• Bolwerk says:

        I have mixed feelings about it. Specifically, the times I use a cab, rare as they may be, are times when they’re most needed (and lots of other people want one). So I can have trouble finding one.

  3. Bolwerk says:

    There’s talk of SUNY tuition increases being incrementally scheduled. I think it’s a good idea for cabs too.

  4. I’m happy to pay more when there is a system in place to monitor driving quality, improve comfort and to encourage hybrid and EV cabs.

  5. Ryan R says:

    two points

    (1) i really wish we had a transit system good enough that we wouldn’t need taxis. even connecting the airports to the borough centers and making more of a direct connection between NYP and GCT would make worlds of difference to reducing our need for the horrible institution of taxis. i know this isn’t a realistic proposal because of financial/political/whatever reasons. ugh.

    (2) why are taxis so much cheaper in other countries? even hong kong, where the cost of living is equivalent to new york, has taxis at about 1/6th the price of new york.

    • Marc Shepherd says:

      We all wish we had a transit system that good, but new transit links take years and cost billions to build, and in the meantime taxis must exist.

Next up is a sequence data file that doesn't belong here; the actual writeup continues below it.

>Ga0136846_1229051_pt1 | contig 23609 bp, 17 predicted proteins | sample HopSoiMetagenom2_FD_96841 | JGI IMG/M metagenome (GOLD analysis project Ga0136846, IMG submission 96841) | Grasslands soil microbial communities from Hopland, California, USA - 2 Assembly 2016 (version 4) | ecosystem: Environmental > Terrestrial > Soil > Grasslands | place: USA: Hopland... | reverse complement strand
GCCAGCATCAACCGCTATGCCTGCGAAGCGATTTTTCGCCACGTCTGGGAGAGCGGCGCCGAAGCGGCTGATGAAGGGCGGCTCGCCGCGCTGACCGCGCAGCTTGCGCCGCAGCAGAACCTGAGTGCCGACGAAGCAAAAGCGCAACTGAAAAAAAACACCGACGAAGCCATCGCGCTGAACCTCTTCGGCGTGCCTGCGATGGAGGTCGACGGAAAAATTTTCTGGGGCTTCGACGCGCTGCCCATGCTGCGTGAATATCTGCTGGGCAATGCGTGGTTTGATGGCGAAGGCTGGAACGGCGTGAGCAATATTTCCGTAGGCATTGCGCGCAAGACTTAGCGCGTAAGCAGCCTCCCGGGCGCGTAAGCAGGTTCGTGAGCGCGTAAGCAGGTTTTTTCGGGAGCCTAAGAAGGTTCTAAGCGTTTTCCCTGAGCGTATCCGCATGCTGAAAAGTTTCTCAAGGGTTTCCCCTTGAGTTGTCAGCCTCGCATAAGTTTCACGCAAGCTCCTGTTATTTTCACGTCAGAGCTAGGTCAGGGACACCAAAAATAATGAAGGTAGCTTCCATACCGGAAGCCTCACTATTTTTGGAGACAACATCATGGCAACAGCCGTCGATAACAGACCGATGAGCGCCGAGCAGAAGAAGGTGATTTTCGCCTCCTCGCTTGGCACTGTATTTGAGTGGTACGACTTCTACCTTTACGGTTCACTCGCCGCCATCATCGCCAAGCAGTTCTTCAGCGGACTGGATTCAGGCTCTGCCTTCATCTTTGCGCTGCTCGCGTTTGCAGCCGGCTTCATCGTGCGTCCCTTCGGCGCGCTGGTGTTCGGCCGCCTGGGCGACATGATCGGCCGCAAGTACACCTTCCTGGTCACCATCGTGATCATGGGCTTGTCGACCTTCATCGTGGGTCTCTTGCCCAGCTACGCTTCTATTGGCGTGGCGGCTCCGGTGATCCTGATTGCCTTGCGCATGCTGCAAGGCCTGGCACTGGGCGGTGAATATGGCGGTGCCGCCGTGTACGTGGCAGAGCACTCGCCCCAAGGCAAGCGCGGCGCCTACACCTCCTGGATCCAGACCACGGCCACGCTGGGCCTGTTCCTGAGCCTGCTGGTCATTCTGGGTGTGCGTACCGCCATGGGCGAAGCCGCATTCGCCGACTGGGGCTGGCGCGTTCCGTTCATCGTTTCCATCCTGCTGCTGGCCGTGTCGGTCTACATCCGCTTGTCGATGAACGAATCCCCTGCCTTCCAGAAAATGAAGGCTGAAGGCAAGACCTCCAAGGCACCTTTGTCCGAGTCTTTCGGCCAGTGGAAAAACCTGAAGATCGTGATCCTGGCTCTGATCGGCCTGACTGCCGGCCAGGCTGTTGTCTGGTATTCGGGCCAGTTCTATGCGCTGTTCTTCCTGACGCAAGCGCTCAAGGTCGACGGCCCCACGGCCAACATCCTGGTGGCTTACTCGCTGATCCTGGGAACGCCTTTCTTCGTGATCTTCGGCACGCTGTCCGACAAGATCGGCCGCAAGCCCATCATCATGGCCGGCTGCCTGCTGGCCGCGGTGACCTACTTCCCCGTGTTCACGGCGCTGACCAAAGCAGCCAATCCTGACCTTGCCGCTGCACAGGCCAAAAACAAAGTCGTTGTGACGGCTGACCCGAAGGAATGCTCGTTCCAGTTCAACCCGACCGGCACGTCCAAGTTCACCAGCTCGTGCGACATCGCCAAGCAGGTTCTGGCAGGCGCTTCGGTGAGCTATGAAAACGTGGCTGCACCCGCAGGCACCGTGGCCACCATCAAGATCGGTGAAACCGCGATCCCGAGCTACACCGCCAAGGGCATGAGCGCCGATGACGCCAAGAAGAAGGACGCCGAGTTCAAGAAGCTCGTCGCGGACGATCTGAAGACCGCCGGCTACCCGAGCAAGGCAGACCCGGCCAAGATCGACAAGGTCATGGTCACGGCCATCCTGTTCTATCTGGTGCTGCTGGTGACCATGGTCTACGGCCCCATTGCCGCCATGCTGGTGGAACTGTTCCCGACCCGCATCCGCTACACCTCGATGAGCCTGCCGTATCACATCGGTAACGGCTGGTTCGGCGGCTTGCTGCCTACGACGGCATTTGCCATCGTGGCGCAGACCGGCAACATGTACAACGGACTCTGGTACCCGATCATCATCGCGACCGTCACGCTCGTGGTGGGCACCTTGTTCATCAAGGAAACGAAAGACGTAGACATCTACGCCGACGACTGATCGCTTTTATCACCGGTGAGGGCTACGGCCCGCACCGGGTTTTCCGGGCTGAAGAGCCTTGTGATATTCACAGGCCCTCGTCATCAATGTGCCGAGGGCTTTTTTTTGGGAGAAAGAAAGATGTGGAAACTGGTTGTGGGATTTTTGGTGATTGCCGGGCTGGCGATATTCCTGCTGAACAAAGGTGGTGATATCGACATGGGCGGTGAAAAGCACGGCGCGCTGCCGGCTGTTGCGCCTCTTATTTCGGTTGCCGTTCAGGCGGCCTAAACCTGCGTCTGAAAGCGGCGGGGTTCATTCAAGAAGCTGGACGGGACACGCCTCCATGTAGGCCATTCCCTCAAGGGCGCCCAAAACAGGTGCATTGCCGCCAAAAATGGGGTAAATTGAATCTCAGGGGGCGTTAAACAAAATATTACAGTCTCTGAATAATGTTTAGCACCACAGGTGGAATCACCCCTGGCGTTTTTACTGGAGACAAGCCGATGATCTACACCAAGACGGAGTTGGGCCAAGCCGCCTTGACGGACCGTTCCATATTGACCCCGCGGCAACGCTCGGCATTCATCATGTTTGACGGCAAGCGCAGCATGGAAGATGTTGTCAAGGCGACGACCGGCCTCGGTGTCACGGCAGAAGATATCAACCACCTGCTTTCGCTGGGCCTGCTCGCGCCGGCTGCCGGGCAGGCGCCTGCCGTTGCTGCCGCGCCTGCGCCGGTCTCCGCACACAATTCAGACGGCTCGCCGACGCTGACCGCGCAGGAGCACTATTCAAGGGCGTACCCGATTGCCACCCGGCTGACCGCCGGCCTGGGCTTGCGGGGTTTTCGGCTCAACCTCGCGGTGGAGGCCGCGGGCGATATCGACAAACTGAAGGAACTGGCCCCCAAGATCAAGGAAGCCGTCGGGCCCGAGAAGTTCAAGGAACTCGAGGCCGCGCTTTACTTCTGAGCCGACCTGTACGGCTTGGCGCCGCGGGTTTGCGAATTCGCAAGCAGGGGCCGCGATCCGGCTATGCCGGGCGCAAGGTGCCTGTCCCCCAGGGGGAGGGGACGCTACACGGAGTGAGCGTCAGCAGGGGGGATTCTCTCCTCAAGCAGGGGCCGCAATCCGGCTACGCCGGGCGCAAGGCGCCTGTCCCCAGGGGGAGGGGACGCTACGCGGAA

And there are some routes that I simply can’t imagine ever having good transit links in my lifetime, e.g., Upper East Side to Washington Heights, something I do regularly.

      • pea-jay says:

        extending the Q from its proposed 125th St terminal across the island, connecting the 2/3, A/B/C/D, and 1 stations. Why can’t *THIS* be phase 3??

    • Bolwerk says:

      It’s actually quite realistic. What isn’t realistic is our ongoing dependence on automobiles and slow buses. And the type of transit most needed, the kind that’s outside of Manhattan, is the kind that’s most affordable.

    • Chris says:

      To part 2, it’s a state-controlled market so the political strength of the license investor base is what tends to drive price levels; actual costs are mostly incidental. Pricing power in NYC is mainly driven through fleet size controls. In a freer market, the enormous gross profitability of taxi operations would attract many many new operators and drive down prices.

      Frankly, I have no sympathy for taxi drivers as long as they continue to lie in bed with the medallion owners. A taxi driver is raking in profit hand over fist at current price levels. It’s up to them to help stop license owners from siphoning away that money, if they want to maintain a standard of living.

    • Josh says: